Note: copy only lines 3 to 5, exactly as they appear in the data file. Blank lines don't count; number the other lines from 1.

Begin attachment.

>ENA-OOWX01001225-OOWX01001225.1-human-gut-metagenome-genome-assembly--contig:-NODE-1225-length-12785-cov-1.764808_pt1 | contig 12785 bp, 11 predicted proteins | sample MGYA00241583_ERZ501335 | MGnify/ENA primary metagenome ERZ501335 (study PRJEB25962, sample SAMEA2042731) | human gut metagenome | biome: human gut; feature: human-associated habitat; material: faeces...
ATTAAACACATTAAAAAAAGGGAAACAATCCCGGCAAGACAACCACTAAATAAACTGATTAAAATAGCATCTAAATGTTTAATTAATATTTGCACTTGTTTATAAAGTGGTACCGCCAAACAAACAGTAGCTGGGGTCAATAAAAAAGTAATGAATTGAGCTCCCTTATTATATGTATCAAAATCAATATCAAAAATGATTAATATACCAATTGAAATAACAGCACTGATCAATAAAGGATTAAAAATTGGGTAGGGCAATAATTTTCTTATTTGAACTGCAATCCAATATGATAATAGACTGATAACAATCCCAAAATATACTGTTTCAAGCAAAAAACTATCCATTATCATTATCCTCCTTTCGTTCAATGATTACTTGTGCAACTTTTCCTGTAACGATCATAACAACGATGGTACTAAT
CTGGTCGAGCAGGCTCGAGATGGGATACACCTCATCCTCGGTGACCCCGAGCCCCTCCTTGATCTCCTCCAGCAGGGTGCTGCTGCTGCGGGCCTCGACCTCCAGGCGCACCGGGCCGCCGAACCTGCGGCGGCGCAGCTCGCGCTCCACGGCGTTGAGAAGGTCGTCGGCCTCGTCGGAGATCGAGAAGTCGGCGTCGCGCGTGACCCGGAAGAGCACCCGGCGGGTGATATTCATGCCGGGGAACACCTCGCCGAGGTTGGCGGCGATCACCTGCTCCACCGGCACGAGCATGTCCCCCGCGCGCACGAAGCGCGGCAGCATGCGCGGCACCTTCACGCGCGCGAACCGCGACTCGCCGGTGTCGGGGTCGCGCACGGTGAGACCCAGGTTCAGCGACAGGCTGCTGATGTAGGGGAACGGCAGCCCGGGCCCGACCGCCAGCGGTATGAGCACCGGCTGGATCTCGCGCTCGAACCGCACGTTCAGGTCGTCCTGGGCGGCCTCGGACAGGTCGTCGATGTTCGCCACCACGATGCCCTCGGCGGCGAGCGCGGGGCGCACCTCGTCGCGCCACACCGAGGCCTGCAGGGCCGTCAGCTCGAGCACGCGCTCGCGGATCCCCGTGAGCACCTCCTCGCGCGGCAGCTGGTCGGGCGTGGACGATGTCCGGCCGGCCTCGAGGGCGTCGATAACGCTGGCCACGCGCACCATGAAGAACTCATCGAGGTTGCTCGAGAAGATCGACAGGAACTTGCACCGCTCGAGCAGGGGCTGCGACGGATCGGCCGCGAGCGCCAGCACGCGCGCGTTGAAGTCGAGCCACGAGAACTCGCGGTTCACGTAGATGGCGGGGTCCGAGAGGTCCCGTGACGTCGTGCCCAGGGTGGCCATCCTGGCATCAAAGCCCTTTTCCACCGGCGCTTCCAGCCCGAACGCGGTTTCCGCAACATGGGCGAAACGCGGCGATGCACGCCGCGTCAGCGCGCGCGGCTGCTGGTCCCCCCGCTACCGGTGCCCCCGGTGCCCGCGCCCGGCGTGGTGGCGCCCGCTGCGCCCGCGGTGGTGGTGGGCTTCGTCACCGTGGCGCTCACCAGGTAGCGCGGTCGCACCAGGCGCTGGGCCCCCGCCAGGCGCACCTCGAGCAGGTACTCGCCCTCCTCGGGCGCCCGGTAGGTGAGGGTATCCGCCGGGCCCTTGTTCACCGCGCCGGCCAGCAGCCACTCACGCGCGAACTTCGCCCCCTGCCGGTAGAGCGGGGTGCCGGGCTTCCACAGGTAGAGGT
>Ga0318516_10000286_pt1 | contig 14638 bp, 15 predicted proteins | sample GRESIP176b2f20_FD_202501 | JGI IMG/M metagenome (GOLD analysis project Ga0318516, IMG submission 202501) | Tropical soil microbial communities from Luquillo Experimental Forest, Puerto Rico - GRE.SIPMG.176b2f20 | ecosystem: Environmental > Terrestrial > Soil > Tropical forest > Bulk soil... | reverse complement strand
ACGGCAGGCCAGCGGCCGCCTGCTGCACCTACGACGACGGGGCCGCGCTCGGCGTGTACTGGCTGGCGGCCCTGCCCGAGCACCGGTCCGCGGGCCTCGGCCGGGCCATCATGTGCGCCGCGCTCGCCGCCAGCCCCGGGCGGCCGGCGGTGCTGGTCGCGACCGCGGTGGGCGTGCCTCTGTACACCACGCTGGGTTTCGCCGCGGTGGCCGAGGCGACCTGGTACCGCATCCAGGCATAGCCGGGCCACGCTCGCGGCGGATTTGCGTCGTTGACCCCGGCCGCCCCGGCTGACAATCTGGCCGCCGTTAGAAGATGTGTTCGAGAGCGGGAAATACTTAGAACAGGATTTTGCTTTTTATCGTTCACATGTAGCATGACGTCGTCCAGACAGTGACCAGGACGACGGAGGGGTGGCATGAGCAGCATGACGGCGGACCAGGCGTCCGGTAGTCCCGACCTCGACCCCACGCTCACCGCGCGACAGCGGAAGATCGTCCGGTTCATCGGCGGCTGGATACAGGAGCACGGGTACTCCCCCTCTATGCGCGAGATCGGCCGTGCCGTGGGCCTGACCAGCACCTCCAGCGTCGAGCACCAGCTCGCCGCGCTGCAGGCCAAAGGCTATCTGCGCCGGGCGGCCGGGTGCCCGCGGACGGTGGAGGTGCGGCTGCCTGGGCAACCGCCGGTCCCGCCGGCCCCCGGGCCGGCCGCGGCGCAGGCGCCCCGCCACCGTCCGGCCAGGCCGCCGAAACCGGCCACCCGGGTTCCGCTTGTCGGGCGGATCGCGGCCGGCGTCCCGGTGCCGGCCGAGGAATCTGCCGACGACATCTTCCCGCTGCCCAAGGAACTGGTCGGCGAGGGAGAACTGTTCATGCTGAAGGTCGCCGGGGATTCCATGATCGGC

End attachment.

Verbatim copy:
CTGGTCGAGCAGGCTCGAGATGGGATACACCTCATCCTCGGTGACCCCGAGCCCCTCCTTGATCTCCTCCAGCAGGGTGCTGCTGCTGCGGGCCTCGACCTCCAGGCGCACCGGGCCGCCGAACCTGCGGCGGCGCAGCTCGCGCTCCACGGCGTTGAGAAGGTCGTCGGCCTCGTCGGAGATCGAGAAGTCGGCGTCGCGCGTGACCCGGAAGAGCACCCGGCGGGTGATATTCATGCCGGGGAACACCTCGCCGAGGTTGGCGGCGATCACCTGCTCCACCGGCACGAGCATGTCCCCCGCGCGCACGAAGCGCGGCAGCATGCGCGGCACCTTCACGCGCGCGAACCGCGACTCGCCGGTGTCGGGGTCGCGCACGGTGAGACCCAGGTTCAGCGACAGGCTGCTGATGTAGGGGAACGGCAGCCCGGGCCCGACCGCCAGCGGTATGAGCACCGGCTGGATCTCGCGCTCGAACCGCACGTTCAGGTCGTCCTGGGCGGCCTCGGACAGGTCGTCGATGTTCGCCACCACGATGCCCTCGGCGGCGAGCGCGGGGCGCACCTCGTCGCGCCACACCGAGGCCTGCAGGGCCGTCAGCTCGAGCACGCGCTCGCGGATCCCCGTGAGCACCTCCTCGCGCGGCAGCTGGTCGGGCGTGGACGATGTCCGGCCGGCCTCGAGGGCGTCGATAACGCTGGCCACGCGCACCATGAAGAACTCATCGAGGTTGCTCGAGAAGATCGACAGGAACTTGCACCGCTCGAGCAGGGGCTGCGACGGATCGGCCGCGAGCGCCAGCACGCGCGCGTTGAAGTCGAGCCACGAGAACTCGCGGTTCACGTAGATGGCGGGGTCCGAGAGGTCCCGTGACGTCGTGCCCAGGGTGGCCATCCTGGCATCAAAGCCCTTTTCCACCGGCGCTTCCAGCCCGAACGCGGTTTCCGCAACATGGGCGAAACGCGGCGATGCACGCCGCGTCAGCGCGCGCGGCTGCTGGTCCCCCCGCTACCGGTGCCCCCGGTGCCCGCGCCCGGCGTGGTGGCGCCCGCTGCGCCCGCGGTGGTGGTGGGCTTCGTCACCGTGGCGCTCACCAGGTAGCGCGGTCGCACCAGGCGCTGGGCCCCCGCCAGGCGCACCTCGAGCAGGTACTCGCCCTCCTCGGGCGCCCGGTAGGTGAGGGTATCCGCCGGGCCCTTGTTCACCGCGCCGGCCAGCAGCCACTCACGCGCGAACTTCGCCCCCTGCCGGTAGAGCGGGGTGCCGGGCTTCCACAGGTAGAGGT
>Ga0318516_10000286_pt1 | contig 14638 bp, 15 predicted proteins | sample GRESIP176b2f20_FD_202501 | JGI IMG/M metagenome (GOLD analysis project Ga0318516, IMG submission 202501) | Tropical soil microbial communities from Luquillo Experimental Forest, Puerto Rico - GRE.SIPMG.176b2f20 | ecosystem: Environmental > Terrestrial > Soil > Tropical forest > Bulk soil... | reverse complement strand
ACGGCAGGCCAGCGGCCGCCTGCTGCACCTACGACGACGGGGCCGCGCTCGGCGTGTACTGGCTGGCGGCCCTGCCCGAGCACCGGTCCGCGGGCCTCGGCCGGGCCATCATGTGCGCCGCGCTCGCCGCCAGCCCCGGGCGGCCGGCGGTGCTGGTCGCGACCGCGGTGGGCGTGCCTCTGTACACCACGCTGGGTTTCGCCGCGGTGGCCGAGGCGACCTGGTACCGCATCCAGGCATAGCCGGGCCACGCTCGCGGCGGATTTGCGTCGTTGACCCCGGCCGCCCCGGCTGACAATCTGGCCGCCGTTAGAAGATGTGTTCGAGAGCGGGAAATACTTAGAACAGGATTTTGCTTTTTATCGTTCACATGTAGCATGACGTCGTCCAGACAGTGACCAGGACGACGGAGGGGTGGCATGAGCAGCATGACGGCGGACCAGGCGTCCGGTAGTCCCGACCTCGACCCCACGCTCACCGCGCGACAGCGGAAGATCGTCCGGTTCATCGGCGGCTGGATACAGGAGCACGGGTACTCCCCCTCTATGCGCGAGATCGGCCGTGCCGTGGGCCTGACCAGCACCTCCAGCGTCGAGCACCAGCTCGCCGCGCTGCAGGCCAAAGGCTATCTGCGCCGGGCGGCCGGGTGCCCGCGGACGGTGGAGGTGCGGCTGCCTGGGCAACCGCCGGTCCCGCCGGCCCCCGGGCCGGCCGCGGCGCAGGCGCCCCGCCACCGTCCGGCCAGGCCGCCGAAACCGGCCACCCGGGTTCCGCTTGTCGGGCGGATCGCGGCCGGCGTCCCGGTGCCGGCCGAGGAATCTGCCGACGACATCTTCCCGCTGCCCAAGGAACTGGTCGGCGAGGGAGAACTGTTCATGCTGAAGGTCGCCGGGGATTCCATGATCGGC